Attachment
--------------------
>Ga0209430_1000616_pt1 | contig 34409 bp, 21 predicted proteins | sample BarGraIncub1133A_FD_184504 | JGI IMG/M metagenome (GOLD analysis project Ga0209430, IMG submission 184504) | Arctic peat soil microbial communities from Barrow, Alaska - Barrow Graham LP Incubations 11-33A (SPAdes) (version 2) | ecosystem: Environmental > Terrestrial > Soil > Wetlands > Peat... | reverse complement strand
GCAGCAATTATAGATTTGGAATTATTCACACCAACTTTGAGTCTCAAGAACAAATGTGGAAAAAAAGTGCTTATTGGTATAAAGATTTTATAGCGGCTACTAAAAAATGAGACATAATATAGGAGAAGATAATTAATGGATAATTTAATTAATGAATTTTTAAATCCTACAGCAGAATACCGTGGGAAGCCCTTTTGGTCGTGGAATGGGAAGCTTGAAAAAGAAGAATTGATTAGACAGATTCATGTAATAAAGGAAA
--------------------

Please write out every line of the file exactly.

>Ga0209430_1000616_pt1 | contig 34409 bp, 21 predicted proteins | sample BarGraIncub1133A_FD_184504 | JGI IMG/M metagenome (GOLD analysis project Ga0209430, IMG submission 184504) | Arctic peat soil microbial communities from Barrow, Alaska - Barrow Graham LP Incubations 11-33A (SPAdes) (version 2) | ecosystem: Environmental > Terrestrial > Soil > Wetlands > Peat... | reverse complement strand
GCAGCAATTATAGATTTGGAATTATTCACACCAACTTTGAGTCTCAAGAACAAATGTGGAAAAAAAGTGCTTATTGGTATAAAGATTTTATAGCGGCTACTAAAAAATGAGACATAATATAGGAGAAGATAATTAATGGATAATTTAATTAATGAATTTTTAAATCCTACAGCAGAATACCGTGGGAAGCCCTTTTGGTCGTGGAATGGGAAGCTTGAAAAAGAAGAATTGATTAGACAGATTCATGTAATAAAGGAAA